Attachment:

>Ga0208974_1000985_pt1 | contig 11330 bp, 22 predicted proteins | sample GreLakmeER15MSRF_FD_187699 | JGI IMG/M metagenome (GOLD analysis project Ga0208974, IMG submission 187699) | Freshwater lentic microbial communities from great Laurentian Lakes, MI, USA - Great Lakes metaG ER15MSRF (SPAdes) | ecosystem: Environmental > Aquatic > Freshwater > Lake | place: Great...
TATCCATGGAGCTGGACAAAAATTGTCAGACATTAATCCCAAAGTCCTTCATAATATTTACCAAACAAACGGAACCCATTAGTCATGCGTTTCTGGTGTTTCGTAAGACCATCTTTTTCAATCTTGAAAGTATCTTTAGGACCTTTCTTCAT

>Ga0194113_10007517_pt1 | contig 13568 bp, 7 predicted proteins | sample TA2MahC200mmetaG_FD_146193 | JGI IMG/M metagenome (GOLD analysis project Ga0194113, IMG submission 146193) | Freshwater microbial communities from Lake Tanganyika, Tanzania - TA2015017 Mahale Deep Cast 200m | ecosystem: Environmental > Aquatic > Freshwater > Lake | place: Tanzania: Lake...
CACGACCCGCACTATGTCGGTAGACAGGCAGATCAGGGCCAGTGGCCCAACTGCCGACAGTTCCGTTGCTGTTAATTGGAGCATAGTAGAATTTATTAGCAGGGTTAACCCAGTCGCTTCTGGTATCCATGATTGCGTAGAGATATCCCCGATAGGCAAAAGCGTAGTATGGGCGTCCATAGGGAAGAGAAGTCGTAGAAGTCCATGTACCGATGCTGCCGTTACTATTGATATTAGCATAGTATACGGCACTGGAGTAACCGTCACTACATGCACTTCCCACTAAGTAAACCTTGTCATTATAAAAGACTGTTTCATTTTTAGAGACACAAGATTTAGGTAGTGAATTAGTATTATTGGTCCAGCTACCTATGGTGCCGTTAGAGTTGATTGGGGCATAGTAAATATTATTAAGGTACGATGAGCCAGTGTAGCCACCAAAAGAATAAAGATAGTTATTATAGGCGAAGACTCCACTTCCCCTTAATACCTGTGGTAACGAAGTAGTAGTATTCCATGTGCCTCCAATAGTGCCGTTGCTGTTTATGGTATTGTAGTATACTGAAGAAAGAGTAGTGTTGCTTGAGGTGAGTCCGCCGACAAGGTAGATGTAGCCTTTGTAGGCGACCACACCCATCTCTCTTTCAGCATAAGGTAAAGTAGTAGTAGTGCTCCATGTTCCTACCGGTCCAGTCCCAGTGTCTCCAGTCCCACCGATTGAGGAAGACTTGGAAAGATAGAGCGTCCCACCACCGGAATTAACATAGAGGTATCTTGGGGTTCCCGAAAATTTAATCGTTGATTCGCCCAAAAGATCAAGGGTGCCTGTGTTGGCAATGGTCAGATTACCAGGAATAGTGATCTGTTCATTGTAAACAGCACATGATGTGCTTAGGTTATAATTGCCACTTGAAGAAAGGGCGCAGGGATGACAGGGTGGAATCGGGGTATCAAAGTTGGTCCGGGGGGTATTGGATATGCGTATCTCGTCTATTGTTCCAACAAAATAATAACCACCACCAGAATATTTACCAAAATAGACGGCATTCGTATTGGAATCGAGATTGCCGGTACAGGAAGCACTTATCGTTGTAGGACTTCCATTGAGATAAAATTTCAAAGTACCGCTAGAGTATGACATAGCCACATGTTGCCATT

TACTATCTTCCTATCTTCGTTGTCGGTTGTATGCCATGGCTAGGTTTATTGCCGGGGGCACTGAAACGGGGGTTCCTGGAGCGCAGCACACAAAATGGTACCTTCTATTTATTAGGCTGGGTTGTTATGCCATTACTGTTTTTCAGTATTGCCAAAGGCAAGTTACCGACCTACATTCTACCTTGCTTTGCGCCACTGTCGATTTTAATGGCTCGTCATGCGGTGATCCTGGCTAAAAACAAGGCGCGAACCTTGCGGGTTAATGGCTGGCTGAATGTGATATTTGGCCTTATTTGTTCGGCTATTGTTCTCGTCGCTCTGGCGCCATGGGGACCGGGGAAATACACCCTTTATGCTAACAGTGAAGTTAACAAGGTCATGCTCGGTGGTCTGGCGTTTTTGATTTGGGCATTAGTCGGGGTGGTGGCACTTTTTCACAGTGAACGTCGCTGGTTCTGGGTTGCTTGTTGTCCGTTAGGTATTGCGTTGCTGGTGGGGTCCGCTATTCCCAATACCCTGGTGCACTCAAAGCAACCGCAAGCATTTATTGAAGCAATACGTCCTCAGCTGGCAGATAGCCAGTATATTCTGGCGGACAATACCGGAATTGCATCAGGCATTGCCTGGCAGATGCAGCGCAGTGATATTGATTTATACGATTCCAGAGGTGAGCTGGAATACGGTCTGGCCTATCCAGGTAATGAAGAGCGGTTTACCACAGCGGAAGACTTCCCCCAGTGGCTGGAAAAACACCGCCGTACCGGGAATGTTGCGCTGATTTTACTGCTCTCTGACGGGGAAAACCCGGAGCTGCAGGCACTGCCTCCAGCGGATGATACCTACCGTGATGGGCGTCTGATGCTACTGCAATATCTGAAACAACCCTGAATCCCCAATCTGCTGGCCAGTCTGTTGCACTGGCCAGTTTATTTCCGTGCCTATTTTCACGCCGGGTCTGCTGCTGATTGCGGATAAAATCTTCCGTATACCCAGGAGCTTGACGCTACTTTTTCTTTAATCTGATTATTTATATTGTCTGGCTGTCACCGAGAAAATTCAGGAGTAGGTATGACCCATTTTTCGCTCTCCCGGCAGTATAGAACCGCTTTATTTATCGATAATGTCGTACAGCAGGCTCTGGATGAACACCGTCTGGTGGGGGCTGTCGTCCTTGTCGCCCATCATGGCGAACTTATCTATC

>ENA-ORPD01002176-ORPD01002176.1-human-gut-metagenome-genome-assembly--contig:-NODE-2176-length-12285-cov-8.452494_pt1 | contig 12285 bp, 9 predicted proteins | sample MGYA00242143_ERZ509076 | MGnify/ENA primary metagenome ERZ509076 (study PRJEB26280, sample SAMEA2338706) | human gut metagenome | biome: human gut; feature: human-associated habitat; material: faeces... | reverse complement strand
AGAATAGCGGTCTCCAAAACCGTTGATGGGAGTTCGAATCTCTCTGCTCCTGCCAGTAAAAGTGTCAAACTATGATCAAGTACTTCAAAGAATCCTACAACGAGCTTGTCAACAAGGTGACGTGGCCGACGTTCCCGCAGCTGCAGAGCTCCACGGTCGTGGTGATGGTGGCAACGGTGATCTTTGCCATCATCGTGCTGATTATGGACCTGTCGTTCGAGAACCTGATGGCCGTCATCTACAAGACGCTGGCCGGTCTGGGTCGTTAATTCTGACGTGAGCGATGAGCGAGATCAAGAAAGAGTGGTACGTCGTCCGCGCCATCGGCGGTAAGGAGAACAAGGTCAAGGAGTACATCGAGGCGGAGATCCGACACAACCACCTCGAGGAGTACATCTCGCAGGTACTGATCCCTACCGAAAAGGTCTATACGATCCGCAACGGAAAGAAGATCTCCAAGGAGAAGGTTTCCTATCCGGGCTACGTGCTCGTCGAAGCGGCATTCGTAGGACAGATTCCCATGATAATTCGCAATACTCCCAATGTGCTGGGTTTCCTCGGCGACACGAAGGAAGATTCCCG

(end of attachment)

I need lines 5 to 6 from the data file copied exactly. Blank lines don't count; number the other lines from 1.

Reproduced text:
TACTATCTTCCTATCTTCGTTGTCGGTTGTATGCCATGGCTAGGTTTATTGCCGGGGGCACTGAAACGGGGGTTCCTGGAGCGCAGCACACAAAATGGTACCTTCTATTTATTAGGCTGGGTTGTTATGCCATTACTGTTTTTCAGTATTGCCAAAGGCAAGTTACCGACCTACATTCTACCTTGCTTTGCGCCACTGTCGATTTTAATGGCTCGTCATGCGGTGATCCTGGCTAAAAACAAGGCGCGAACCTTGCGGGTTAATGGCTGGCTGAATGTGATATTTGGCCTTATTTGTTCGGCTATTGTTCTCGTCGCTCTGGCGCCATGGGGACCGGGGAAATACACCCTTTATGCTAACAGTGAAGTTAACAAGGTCATGCTCGGTGGTCTGGCGTTTTTGATTTGGGCATTAGTCGGGGTGGTGGCACTTTTTCACAGTGAACGTCGCTGGTTCTGGGTTGCTTGTTGTCCGTTAGGTATTGCGTTGCTGGTGGGGTCCGCTATTCCCAATACCCTGGTGCACTCAAAGCAACCGCAAGCATTTATTGAAGCAATACGTCCTCAGCTGGCAGATAGCCAGTATATTCTGGCGGACAATACCGGAATTGCATCAGGCATTGCCTGGCAGATGCAGCGCAGTGATATTGATTTATACGATTCCAGAGGTGAGCTGGAATACGGTCTGGCCTATCCAGGTAATGAAGAGCGGTTTACCACAGCGGAAGACTTCCCCCAGTGGCTGGAAAAACACCGCCGTACCGGGAATGTTGCGCTGATTTTACTGCTCTCTGACGGGGAAAACCCGGAGCTGCAGGCACTGCCTCCAGCGGATGATACCTACCGTGATGGGCGTCTGATGCTACTGCAATATCTGAAACAACCCTGAATCCCCAATCTGCTGGCCAGTCTGTTGCACTGGCCAGTTTATTTCCGTGCCTATTTTCACGCCGGGTCTGCTGCTGATTGCGGATAAAATCTTCCGTATACCCAGGAGCTTGACGCTACTTTTTCTTTAATCTGATTATTTATATTGTCTGGCTGTCACCGAGAAAATTCAGGAGTAGGTATGACCCATTTTTCGCTCTCCCGGCAGTATAGAACCGCTTTATTTATCGATAATGTCGTACAGCAGGCTCTGGATGAACACCGTCTGGTGGGGGCTGTCGTCCTTGTCGCCCATCATGGCGAACTTATCTATC

>ENA-ORPD01002176-ORPD01002176.1-human-gut-metagenome-genome-assembly--contig:-NODE-2176-length-12285-cov-8.452494_pt1 | contig 12285 bp, 9 predicted proteins | sample MGYA00242143_ERZ509076 | MGnify/ENA primary metagenome ERZ509076 (study PRJEB26280, sample SAMEA2338706) | human gut metagenome | biome: human gut; feature: human-associated habitat; material: faeces... | reverse complement strand